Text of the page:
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Healthcare Innovation and the Four Key Digital Health Trends Expected for 2016

By Validic
12:00 AM
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By Ryan Beckland

The year ahead offers some promising trends—and optimizing the full potential of digital health will be the key to real progress. One of the reasons that meaningful use has not been as successful as hoped is lack of an infrastructure to support patient engagement and data exchange capabilities. Building that infrastructure is key to making sustainable changes to care delivery and to achieving the full transition to value-based care. That is why technology will be the KEY driver of healthcare trends in 2016.

In 2015, we saw great strides made by providers, payers, and pharmaceutical companies to change the way we deliver, access, and think about healthcare. With technology as the key driver of healthcare innovation in 2016, what can we expect?

In short, a lot. Here are four major trends that I predict for the coming year.

Patients’ expectations for care and care delivery are changing, and will force the industry to change.

Patients are going to drive healthcare in 2016 like never before. The consumerization of healthcare is positioning patients as the most important stakeholders in the move to a value-based system. Patients’ expectations for more accessibility, more affordability, and a better care experience are fostering competition among traditional brick-and-mortar providers.

Consumers have an expectation across all industries for digital services—for the convenience that web- and mobile- based amenities enable. Providers, pharma, and payers are being forced to create these remote and digital programs in order to meet patient expectations—or risk losing out to competitors offering these options.

We are going to see the evolution and increased sophistication of remote clinical technology

In 2016, physicians will begin to accelerate the adoption and integration of digital health in clinical care.
As devices continue to become more sophisticated, their role and relevance in the clinical setting is going to exponentially increase—especially with regard to wearables, which offer clinicians vital and real-time insights into a patient's health and daily routine.

  • Wearables in the coming years will collect even more biometric data as biosensors advance. We’ll also continue to see promising developments in the ability to use non-invasive skin sensors to detect new data points.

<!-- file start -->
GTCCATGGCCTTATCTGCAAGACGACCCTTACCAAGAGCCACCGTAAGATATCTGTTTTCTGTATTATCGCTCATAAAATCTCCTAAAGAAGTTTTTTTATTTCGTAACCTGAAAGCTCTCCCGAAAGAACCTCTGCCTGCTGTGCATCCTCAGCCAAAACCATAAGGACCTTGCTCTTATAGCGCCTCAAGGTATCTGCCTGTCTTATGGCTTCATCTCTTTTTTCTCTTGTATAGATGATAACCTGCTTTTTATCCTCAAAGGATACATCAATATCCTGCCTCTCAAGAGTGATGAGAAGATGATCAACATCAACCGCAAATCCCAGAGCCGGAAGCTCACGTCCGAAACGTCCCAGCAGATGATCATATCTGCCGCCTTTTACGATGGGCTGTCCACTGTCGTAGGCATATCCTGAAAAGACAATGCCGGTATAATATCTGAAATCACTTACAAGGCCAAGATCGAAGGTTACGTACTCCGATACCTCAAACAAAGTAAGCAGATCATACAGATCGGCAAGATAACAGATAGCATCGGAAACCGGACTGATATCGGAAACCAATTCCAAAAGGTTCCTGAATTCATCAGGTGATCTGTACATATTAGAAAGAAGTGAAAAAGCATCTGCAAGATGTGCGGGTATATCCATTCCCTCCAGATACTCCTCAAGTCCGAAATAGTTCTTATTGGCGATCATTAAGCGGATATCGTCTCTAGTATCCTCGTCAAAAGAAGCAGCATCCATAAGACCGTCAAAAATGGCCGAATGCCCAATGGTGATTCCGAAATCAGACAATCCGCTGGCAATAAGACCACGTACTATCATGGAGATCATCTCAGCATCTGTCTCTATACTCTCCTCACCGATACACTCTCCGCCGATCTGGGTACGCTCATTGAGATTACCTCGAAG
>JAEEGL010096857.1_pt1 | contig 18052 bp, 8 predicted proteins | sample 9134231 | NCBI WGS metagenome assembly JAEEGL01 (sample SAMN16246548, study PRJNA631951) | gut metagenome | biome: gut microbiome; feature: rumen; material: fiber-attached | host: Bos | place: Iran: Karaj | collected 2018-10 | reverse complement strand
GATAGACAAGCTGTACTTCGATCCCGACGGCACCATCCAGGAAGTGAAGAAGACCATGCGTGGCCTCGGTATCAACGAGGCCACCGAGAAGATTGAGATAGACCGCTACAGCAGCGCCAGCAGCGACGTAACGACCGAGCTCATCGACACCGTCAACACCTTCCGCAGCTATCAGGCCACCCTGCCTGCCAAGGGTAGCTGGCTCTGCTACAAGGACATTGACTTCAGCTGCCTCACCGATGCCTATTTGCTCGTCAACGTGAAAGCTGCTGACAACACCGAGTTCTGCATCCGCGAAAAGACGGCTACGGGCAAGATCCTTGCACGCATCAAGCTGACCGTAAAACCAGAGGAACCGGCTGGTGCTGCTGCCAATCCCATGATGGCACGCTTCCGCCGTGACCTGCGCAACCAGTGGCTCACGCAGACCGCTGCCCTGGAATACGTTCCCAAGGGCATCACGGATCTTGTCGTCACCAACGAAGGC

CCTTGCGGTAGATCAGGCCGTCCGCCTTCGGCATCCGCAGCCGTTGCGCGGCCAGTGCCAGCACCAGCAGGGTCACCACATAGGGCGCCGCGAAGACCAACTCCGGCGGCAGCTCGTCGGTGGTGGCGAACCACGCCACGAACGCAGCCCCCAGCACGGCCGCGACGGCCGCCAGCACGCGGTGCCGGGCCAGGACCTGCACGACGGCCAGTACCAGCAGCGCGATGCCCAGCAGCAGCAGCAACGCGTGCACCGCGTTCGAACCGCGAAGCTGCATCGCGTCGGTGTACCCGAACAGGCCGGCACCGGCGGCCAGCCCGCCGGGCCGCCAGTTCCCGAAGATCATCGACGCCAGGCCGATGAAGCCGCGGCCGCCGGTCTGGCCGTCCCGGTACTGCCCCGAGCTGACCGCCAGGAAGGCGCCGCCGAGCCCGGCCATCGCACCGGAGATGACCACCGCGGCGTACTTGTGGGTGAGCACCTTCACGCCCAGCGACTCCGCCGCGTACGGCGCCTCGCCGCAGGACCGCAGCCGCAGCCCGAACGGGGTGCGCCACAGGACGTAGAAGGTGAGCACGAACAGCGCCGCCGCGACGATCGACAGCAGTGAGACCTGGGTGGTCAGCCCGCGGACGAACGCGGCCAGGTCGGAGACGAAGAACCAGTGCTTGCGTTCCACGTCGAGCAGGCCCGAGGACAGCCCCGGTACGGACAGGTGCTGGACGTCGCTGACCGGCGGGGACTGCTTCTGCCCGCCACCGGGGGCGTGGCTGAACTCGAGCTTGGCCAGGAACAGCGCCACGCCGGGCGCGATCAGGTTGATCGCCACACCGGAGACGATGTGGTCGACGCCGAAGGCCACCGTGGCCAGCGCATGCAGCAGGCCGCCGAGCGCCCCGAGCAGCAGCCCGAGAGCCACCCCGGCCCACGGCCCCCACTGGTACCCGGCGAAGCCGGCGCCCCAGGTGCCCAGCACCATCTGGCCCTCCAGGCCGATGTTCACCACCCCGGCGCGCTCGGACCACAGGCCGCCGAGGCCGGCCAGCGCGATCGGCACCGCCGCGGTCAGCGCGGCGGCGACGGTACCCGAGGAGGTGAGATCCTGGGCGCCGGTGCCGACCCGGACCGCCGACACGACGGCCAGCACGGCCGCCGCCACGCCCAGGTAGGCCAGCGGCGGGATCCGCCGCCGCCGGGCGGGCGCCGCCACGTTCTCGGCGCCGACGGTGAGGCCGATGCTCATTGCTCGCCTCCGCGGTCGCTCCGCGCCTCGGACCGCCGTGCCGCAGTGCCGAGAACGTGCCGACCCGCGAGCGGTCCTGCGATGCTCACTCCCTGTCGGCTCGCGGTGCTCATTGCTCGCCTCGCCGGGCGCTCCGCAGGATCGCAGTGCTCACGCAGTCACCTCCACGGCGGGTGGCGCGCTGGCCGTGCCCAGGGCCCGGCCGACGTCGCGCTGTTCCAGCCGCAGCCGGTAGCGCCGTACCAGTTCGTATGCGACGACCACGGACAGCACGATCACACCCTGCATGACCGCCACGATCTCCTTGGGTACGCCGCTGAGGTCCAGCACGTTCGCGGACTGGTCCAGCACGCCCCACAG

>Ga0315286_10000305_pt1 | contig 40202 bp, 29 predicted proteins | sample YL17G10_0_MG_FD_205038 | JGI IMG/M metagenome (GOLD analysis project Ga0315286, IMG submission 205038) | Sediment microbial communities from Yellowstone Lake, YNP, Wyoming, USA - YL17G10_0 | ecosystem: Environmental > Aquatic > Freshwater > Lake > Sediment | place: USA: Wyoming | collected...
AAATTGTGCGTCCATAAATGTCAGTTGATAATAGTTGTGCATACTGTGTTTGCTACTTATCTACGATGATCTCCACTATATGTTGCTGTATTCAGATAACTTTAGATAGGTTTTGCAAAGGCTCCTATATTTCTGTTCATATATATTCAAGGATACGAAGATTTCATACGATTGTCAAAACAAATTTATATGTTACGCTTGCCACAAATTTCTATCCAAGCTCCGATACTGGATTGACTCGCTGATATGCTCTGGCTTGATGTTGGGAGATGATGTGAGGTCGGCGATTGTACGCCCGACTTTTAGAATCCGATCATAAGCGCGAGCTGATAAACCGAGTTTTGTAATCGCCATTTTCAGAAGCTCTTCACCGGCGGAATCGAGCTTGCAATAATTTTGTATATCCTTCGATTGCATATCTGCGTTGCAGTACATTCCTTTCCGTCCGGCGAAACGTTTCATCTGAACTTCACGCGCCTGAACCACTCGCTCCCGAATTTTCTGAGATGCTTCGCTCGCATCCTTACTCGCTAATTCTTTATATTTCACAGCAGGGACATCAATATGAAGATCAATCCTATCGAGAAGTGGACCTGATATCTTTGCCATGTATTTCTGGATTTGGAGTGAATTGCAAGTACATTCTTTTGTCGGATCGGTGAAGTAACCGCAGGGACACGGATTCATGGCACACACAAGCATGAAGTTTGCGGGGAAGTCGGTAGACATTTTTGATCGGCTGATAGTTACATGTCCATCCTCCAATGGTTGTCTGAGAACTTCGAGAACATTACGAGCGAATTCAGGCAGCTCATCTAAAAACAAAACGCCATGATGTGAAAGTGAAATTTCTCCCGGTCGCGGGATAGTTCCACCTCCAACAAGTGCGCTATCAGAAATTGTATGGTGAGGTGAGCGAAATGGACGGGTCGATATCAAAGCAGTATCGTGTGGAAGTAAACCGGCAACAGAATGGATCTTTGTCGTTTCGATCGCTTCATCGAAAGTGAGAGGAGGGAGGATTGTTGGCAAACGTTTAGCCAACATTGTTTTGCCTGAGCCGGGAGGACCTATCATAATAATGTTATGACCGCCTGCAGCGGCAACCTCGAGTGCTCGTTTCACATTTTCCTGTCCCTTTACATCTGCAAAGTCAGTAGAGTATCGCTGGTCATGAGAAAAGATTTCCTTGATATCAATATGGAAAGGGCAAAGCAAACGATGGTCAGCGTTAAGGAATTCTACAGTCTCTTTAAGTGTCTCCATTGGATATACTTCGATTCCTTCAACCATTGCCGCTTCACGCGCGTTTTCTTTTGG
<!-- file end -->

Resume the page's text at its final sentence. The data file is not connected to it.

• Digital therapies will also be big in the coming year, and more will be coming to market—especially in the form of ingestibles and implantables.
  • Platforms will also play a key role. In conjunction with devices becoming more sophisticated, platforms and applications are also becoming smarter tools for consumers and will increasingly rely on analytics to provide more valuable health information—empowering consumers with the ability to self-identify health trends, triggers and potential health risks.

Providers are going to begin seriously tackling long-standing interoperability and data access challenges.

This year, we are going to see a greater focus placed on tackling interoperability and data access challenges in healthcare. We will see a ramp up in spending and investment in the infrastructure needed to create a more connected system to overcome the barriers that we have today.

There is going to be a shift in payment models to drive an outcome-based healthcare economy.

With technology integration and patient demands driving this new model of value-based care, changes to current payment models are the obvious next step. We all know that healthcare, which is still for the most part a fee-for-service structure, will need to transition to reimbursement for value instead of volume. We’re seeing signs of this transition, and because of these shifts in payment models, the lines between payer, pharma and provider services are continuing to blur and overlap.

For the most part, we understand the difficulty of the task ahead for the healthcare industry: improving health outcomes, bettering the patient experience, and reducing costs—all while maintaining a profitable bottom line. Each year seems to be a small step in the right direction, but we need to progress faster—and I believe technology will help us do it.

In my next segment, I’ll provide specific examples of how these trends are already taking shape. Stay tuned for more.

 

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Telehealth